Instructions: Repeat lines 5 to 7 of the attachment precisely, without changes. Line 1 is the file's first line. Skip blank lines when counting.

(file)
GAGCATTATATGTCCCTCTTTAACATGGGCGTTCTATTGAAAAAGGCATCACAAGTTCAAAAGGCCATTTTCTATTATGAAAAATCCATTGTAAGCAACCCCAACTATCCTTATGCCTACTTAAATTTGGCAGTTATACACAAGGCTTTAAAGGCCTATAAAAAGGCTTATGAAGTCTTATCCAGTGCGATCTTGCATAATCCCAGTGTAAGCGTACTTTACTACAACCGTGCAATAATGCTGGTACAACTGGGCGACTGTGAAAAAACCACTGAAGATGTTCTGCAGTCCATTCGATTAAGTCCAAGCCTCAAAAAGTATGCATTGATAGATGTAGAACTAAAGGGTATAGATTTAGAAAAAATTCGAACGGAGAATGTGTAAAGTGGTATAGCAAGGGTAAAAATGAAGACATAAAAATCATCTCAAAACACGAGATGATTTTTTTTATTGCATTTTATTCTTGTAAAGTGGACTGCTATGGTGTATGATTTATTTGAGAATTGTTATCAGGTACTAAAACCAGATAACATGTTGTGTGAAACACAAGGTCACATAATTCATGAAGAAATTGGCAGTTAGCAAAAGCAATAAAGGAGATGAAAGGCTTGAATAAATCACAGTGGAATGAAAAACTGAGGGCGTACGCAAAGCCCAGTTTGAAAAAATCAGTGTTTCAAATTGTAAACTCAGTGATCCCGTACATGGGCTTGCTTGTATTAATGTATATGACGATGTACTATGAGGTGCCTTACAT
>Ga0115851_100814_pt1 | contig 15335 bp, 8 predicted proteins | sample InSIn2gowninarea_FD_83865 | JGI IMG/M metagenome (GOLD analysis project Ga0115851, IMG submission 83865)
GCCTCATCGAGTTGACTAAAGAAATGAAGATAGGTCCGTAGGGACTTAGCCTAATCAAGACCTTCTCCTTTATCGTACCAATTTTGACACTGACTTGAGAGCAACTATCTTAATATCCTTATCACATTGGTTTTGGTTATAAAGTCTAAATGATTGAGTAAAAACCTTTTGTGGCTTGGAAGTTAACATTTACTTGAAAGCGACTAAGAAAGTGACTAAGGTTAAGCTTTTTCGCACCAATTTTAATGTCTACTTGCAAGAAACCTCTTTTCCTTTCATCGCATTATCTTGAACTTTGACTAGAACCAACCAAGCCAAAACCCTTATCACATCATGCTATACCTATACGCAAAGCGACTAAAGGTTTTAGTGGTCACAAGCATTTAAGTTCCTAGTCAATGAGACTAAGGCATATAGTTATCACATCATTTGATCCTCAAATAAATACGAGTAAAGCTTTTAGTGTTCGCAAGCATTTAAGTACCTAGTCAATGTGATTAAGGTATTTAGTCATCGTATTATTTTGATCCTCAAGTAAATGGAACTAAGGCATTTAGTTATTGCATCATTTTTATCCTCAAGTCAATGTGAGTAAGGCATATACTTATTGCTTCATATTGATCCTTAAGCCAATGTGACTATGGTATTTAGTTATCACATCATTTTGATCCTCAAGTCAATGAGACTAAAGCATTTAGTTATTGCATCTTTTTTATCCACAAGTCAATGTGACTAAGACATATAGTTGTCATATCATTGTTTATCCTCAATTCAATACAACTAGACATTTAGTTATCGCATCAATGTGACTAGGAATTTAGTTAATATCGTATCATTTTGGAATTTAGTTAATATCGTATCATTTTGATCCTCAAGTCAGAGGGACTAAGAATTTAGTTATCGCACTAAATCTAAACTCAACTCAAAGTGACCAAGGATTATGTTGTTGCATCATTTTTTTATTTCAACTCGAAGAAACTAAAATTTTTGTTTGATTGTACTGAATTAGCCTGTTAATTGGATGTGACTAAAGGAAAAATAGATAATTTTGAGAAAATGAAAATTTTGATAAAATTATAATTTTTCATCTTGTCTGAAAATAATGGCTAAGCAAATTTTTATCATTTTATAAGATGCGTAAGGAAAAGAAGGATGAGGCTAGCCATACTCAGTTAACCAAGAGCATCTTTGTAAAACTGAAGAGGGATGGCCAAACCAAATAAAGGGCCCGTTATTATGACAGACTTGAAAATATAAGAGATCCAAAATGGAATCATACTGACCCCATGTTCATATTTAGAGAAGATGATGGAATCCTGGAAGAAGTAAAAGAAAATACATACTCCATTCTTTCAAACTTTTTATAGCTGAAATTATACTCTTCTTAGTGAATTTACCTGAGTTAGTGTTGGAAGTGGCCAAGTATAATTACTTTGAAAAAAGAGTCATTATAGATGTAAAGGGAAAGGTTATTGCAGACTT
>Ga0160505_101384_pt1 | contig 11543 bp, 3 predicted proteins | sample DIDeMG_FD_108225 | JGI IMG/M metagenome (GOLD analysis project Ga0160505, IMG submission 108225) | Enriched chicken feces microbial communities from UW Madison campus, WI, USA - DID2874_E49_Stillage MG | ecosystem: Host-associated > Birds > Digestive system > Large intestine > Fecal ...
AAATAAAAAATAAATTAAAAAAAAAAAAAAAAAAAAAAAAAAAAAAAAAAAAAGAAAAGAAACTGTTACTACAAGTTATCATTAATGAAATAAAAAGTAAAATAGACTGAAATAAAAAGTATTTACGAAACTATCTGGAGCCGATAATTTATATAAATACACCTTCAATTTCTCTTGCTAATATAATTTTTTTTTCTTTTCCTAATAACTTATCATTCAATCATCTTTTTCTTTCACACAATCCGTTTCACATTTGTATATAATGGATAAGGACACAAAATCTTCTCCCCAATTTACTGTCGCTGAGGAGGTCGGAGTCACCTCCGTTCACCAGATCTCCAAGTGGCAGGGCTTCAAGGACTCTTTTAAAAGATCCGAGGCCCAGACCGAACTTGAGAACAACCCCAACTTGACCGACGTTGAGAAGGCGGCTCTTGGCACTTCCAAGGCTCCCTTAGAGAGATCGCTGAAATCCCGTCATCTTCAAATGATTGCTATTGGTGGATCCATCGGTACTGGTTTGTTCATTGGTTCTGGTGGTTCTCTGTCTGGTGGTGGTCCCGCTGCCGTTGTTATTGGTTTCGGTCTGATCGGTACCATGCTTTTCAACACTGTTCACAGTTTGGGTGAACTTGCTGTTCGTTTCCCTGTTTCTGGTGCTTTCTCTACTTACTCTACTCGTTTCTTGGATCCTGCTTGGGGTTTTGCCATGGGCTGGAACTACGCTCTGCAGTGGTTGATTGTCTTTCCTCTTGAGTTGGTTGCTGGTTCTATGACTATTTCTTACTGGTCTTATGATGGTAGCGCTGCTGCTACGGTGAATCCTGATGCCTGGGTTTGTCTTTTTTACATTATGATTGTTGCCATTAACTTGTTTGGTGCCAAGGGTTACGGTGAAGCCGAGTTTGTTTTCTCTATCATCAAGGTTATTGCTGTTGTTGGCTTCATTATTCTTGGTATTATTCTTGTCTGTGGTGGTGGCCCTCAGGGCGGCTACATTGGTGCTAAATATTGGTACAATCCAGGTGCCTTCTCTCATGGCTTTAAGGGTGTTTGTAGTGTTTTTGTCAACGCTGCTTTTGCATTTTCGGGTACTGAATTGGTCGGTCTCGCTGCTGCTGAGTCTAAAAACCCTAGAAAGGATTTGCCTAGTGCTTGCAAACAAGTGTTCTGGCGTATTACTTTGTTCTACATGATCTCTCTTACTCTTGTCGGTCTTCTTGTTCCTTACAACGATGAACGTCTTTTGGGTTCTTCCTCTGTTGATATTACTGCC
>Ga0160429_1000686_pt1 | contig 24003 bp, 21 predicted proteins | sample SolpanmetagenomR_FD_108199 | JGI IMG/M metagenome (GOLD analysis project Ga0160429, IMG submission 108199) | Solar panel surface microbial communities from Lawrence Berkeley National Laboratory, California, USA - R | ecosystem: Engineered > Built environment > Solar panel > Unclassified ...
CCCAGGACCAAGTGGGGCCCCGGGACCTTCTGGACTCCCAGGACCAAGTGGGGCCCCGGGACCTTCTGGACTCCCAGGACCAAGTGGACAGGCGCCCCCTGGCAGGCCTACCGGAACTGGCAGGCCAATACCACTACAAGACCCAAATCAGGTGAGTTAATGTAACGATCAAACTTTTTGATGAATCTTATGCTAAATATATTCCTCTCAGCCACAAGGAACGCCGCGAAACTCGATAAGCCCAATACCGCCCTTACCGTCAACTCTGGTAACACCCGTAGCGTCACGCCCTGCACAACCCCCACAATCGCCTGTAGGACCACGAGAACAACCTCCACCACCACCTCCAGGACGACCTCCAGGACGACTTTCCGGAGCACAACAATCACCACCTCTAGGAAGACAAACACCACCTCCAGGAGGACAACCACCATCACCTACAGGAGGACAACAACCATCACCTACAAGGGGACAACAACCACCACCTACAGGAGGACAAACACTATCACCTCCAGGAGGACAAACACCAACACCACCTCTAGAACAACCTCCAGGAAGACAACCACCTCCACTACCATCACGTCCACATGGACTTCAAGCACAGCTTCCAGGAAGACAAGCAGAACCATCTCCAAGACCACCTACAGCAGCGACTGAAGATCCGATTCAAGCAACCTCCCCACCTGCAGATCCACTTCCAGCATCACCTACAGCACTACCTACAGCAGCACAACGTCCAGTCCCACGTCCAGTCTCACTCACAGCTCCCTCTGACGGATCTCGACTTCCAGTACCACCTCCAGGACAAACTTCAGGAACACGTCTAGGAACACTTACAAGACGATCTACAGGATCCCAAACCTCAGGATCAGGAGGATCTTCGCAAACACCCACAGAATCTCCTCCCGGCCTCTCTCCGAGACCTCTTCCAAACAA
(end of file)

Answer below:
AAATAAAAAATAAATTAAAAAAAAAAAAAAAAAAAAAAAAAAAAAAAAAAAAAGAAAAGAAACTGTTACTACAAGTTATCATTAATGAAATAAAAAGTAAAATAGACTGAAATAAAAAGTATTTACGAAACTATCTGGAGCCGATAATTTATATAAATACACCTTCAATTTCTCTTGCTAATATAATTTTTTTTTCTTTTCCTAATAACTTATCATTCAATCATCTTTTTCTTTCACACAATCCGTTTCACATTTGTATATAATGGATAAGGACACAAAATCTTCTCCCCAATTTACTGTCGCTGAGGAGGTCGGAGTCACCTCCGTTCACCAGATCTCCAAGTGGCAGGGCTTCAAGGACTCTTTTAAAAGATCCGAGGCCCAGACCGAACTTGAGAACAACCCCAACTTGACCGACGTTGAGAAGGCGGCTCTTGGCACTTCCAAGGCTCCCTTAGAGAGATCGCTGAAATCCCGTCATCTTCAAATGATTGCTATTGGTGGATCCATCGGTACTGGTTTGTTCATTGGTTCTGGTGGTTCTCTGTCTGGTGGTGGTCCCGCTGCCGTTGTTATTGGTTTCGGTCTGATCGGTACCATGCTTTTCAACACTGTTCACAGTTTGGGTGAACTTGCTGTTCGTTTCCCTGTTTCTGGTGCTTTCTCTACTTACTCTACTCGTTTCTTGGATCCTGCTTGGGGTTTTGCCATGGGCTGGAACTACGCTCTGCAGTGGTTGATTGTCTTTCCTCTTGAGTTGGTTGCTGGTTCTATGACTATTTCTTACTGGTCTTATGATGGTAGCGCTGCTGCTACGGTGAATCCTGATGCCTGGGTTTGTCTTTTTTACATTATGATTGTTGCCATTAACTTGTTTGGTGCCAAGGGTTACGGTGAAGCCGAGTTTGTTTTCTCTATCATCAAGGTTATTGCTGTTGTTGGCTTCATTATTCTTGGTATTATTCTTGTCTGTGGTGGTGGCCCTCAGGGCGGCTACATTGGTGCTAAATATTGGTACAATCCAGGTGCCTTCTCTCATGGCTTTAAGGGTGTTTGTAGTGTTTTTGTCAACGCTGCTTTTGCATTTTCGGGTACTGAATTGGTCGGTCTCGCTGCTGCTGAGTCTAAAAACCCTAGAAAGGATTTGCCTAGTGCTTGCAAACAAGTGTTCTGGCGTATTACTTTGTTCTACATGATCTCTCTTACTCTTGTCGGTCTTCTTGTTCCTTACAACGATGAACGTCTTTTGGGTTCTTCCTCTGTTGATATTACTGCC
>Ga0160429_1000686_pt1 | contig 24003 bp, 21 predicted proteins | sample SolpanmetagenomR_FD_108199 | JGI IMG/M metagenome (GOLD analysis project Ga0160429, IMG submission 108199) | Solar panel surface microbial communities from Lawrence Berkeley National Laboratory, California, USA - R | ecosystem: Engineered > Built environment > Solar panel > Unclassified ...
CCCAGGACCAAGTGGGGCCCCGGGACCTTCTGGACTCCCAGGACCAAGTGGGGCCCCGGGACCTTCTGGACTCCCAGGACCAAGTGGACAGGCGCCCCCTGGCAGGCCTACCGGAACTGGCAGGCCAATACCACTACAAGACCCAAATCAGGTGAGTTAATGTAACGATCAAACTTTTTGATGAATCTTATGCTAAATATATTCCTCTCAGCCACAAGGAACGCCGCGAAACTCGATAAGCCCAATACCGCCCTTACCGTCAACTCTGGTAACACCCGTAGCGTCACGCCCTGCACAACCCCCACAATCGCCTGTAGGACCACGAGAACAACCTCCACCACCACCTCCAGGACGACCTCCAGGACGACTTTCCGGAGCACAACAATCACCACCTCTAGGAAGACAAACACCACCTCCAGGAGGACAACCACCATCACCTACAGGAGGACAACAACCATCACCTACAAGGGGACAACAACCACCACCTACAGGAGGACAAACACTATCACCTCCAGGAGGACAAACACCAACACCACCTCTAGAACAACCTCCAGGAAGACAACCACCTCCACTACCATCACGTCCACATGGACTTCAAGCACAGCTTCCAGGAAGACAAGCAGAACCATCTCCAAGACCACCTACAGCAGCGACTGAAGATCCGATTCAAGCAACCTCCCCACCTGCAGATCCACTTCCAGCATCACCTACAGCACTACCTACAGCAGCACAACGTCCAGTCCCACGTCCAGTCTCACTCACAGCTCCCTCTGACGGATCTCGACTTCCAGTACCACCTCCAGGACAAACTTCAGGAACACGTCTAGGAACACTTACAAGACGATCTACAGGATCCCAAACCTCAGGATCAGGAGGATCTTCGCAAACACCCACAGAATCTCCTCCCGGCCTCTCTCCGAGACCTCTTCCAAACAA